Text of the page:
Trans Women of Color Are the Past and Future of LGBTQ Liberation

Trans Women of Color Are the Past and Future of LGBTQ Liberation

Trans Women of Color Are the Past and Future of LGBTQ Liberation

Patriarchy, misogyny, and racism have held back progress for too long.


Trans women of color helped start the fight for LGBTQ liberation, but 50 years after Stonewall, they have been left out and left behind. Erasing them from the struggle for freedom has had devastating consequences. They have been denied the limited gains secured by the movement that they helped launch.

This is not surprising. The patriarchy, misogyny, and racism at the heart of trans exclusion has held back progress since America’s inception. Centering trans women of color is essential to building a movement that benefits everyone. The way activism has been done since 1969 isn’t working.

The numbers tell the story: The United States has more murders of trans people than any other country, save for two: Brazil and Mexico. So far this year, all of the trans women killed in the United States have been women of color, and only one made it past the age of 30. This year isn’t an anomaly either; 2016 and 2017 were the most violent years for LGBTQ people on record.

But the violence isn’t just physical. Black transgender and gender non-conforming people experience extreme poverty, with rates that are 70 percent higher than the LGBTQ population overall and eight times higher than the general population.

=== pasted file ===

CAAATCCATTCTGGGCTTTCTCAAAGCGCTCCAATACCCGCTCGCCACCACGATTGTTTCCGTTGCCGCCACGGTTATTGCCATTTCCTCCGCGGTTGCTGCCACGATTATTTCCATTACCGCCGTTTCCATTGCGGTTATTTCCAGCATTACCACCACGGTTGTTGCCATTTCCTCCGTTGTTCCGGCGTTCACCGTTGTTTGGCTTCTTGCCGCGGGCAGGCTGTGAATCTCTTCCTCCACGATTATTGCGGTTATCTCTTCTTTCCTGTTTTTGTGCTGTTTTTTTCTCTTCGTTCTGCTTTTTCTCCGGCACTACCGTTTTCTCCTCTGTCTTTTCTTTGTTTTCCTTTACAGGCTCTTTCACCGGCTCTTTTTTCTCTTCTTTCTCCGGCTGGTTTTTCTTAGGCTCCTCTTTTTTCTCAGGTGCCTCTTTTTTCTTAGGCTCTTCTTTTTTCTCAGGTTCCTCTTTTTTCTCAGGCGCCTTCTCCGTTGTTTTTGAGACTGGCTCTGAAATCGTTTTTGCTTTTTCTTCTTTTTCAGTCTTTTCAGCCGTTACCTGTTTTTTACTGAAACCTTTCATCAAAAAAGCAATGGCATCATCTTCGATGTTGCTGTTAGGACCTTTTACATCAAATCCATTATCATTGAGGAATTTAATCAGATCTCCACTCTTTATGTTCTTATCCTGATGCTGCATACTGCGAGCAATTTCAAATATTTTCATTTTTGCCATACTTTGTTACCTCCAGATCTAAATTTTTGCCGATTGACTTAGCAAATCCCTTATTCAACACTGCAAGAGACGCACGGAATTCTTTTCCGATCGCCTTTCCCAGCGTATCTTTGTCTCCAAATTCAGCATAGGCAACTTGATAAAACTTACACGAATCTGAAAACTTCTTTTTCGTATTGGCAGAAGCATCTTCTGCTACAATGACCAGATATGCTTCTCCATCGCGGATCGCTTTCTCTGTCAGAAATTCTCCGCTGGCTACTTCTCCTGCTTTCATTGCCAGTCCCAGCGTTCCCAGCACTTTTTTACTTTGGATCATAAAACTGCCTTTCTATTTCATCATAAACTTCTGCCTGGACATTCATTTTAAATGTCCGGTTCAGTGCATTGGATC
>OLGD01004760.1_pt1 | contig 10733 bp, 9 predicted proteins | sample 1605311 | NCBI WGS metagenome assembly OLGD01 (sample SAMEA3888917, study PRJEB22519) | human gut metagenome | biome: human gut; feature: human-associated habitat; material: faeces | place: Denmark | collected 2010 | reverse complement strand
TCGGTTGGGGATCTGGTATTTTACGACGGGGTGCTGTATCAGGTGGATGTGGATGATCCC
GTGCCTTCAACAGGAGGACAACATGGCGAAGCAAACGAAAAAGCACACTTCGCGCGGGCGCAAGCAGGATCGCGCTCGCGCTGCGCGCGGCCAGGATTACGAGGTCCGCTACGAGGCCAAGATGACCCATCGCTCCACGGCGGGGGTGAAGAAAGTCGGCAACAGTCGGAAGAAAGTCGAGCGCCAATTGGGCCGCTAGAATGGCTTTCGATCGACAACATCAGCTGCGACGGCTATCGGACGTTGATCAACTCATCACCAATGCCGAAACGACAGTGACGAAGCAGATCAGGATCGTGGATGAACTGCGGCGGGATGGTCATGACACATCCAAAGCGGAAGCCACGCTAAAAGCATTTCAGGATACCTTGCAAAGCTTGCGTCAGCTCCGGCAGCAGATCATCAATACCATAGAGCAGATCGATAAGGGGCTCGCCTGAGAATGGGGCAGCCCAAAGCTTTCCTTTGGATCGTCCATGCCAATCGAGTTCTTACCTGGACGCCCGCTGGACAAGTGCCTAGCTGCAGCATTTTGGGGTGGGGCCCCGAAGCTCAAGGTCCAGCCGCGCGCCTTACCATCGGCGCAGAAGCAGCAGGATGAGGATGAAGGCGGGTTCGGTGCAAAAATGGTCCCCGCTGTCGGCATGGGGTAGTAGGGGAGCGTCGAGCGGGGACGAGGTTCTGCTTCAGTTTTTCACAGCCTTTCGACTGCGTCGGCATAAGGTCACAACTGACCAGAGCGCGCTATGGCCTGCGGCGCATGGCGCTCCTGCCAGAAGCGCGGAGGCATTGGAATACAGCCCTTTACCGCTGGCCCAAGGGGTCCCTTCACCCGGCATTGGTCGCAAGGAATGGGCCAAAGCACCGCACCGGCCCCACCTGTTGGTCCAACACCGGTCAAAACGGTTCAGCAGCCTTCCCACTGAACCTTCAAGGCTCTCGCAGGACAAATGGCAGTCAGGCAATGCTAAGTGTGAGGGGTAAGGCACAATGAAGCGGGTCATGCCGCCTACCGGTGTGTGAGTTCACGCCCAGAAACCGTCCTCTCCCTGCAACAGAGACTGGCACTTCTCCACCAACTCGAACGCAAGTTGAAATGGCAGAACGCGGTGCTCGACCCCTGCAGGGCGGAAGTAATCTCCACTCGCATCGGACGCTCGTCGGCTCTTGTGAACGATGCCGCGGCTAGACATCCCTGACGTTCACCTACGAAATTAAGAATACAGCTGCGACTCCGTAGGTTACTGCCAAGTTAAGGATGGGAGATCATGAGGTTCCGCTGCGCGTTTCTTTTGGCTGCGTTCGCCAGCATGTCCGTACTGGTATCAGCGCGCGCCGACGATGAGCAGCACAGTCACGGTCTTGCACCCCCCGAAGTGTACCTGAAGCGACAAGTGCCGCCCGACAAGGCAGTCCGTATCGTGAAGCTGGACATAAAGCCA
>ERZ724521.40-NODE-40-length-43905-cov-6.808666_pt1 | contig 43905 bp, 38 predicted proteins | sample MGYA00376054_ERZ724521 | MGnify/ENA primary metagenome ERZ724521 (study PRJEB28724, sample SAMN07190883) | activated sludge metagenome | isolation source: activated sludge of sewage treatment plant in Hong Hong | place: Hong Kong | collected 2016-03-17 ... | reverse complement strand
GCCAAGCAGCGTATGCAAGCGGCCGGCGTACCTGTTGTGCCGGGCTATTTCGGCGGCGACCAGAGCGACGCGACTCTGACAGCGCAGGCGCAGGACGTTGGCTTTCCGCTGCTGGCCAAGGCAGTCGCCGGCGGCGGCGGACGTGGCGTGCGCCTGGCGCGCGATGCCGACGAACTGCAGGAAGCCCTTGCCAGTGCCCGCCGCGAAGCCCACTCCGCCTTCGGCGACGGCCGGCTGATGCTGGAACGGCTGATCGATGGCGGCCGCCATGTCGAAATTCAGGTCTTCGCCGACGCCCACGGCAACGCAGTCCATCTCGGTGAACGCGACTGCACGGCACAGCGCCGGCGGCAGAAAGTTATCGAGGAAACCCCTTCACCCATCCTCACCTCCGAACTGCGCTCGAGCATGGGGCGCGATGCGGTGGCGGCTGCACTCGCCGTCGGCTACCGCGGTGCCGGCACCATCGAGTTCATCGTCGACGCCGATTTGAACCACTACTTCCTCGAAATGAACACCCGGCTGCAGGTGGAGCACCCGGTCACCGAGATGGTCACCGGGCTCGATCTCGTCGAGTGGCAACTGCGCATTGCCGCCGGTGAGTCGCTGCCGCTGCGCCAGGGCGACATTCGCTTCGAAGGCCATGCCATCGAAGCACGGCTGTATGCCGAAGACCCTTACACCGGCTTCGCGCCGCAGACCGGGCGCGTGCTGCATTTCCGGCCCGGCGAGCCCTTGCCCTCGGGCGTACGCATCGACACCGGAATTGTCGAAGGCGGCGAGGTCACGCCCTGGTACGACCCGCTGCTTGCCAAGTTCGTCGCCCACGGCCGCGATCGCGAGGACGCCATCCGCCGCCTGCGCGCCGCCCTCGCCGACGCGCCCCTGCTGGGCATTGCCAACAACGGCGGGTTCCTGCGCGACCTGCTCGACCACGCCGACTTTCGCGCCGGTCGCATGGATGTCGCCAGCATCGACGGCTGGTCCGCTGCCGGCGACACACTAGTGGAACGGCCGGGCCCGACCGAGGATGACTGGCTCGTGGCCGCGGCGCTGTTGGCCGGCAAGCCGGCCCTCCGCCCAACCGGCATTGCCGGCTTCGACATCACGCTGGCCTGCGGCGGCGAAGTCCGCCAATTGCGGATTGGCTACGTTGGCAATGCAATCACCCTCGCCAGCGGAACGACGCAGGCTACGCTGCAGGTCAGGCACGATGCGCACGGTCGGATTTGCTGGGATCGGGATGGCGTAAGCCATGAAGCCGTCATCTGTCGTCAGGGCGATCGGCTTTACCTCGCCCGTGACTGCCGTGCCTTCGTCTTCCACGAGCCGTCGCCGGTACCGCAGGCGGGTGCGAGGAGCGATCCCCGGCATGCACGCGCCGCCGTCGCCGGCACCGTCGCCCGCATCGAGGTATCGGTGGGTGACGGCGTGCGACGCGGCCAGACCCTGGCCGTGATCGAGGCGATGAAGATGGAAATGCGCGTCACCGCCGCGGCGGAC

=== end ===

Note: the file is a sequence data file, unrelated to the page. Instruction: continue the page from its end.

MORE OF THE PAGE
Though much remains disputed about who threw the first punch or Molotov cocktail the night of June 28, 1969, at the Stonewall Inn, we know that trans and gender non-conforming people of color were in the vanguard. Due to the painstaking work of LGBTQ scholars, activists, and media makers, the names of Marsha P. Johnson, Sylvia Rivera, Miss Major, and Stormé DeLaverie have now entered into the official history. Marsha and Sylvia will have statues dedicated to them at the Stonewall site. But trans and gender non-conforming people of color had to be written into the accounts, because they were deliberately written out.

It took just four years for trans women of color to be pushed to the margins of the movement. At the 1973 march and rally at Washington Square Park, organizers banned Rivera from speaking. Despite the prohibition, she fought her way to the stage. To the boos and jeers of the thousands, she shouted through her tears, “I have been beaten, lost my job, lost my apartment for gay liberation, and ya’ll treat me this way?” Rivera went on to call the post-1973 gay liberation movement a “white middle class, white club.”

As the years went on, gay white men took over more and more of the movement. They created organizations that have become establishment institutions. Their efforts to mainstream gay rights is why same-sex couples can marry today. But marriage became such a juggernaut in the community that it consumed eight out of every 10 dollars that have been raised for all LGBTQ issues since 1970, according to Seattle University Assistant Professor Joseph DeFilippis.

Marriage equality was never going to be a panacea. It did nothing, for instance, about the 30 states where it is legal to discriminate against LGBTQ people. In fact, the issues of the gay and lesbian community echo those of trans communities of color much more than those of the Buttigiegs or wealthy donors to the leading establishment groups. Gays and lesbians are more likely to face employment discrimination, poverty, and violence than the public-at-large.

The only way forward is to return the movement to its roots. By placing trans women of color at the center of the LGBTQ movement, we will center their issues. And by building this intersectional fight, we will actually advance the interests of the majority. After five decades, it is past time.

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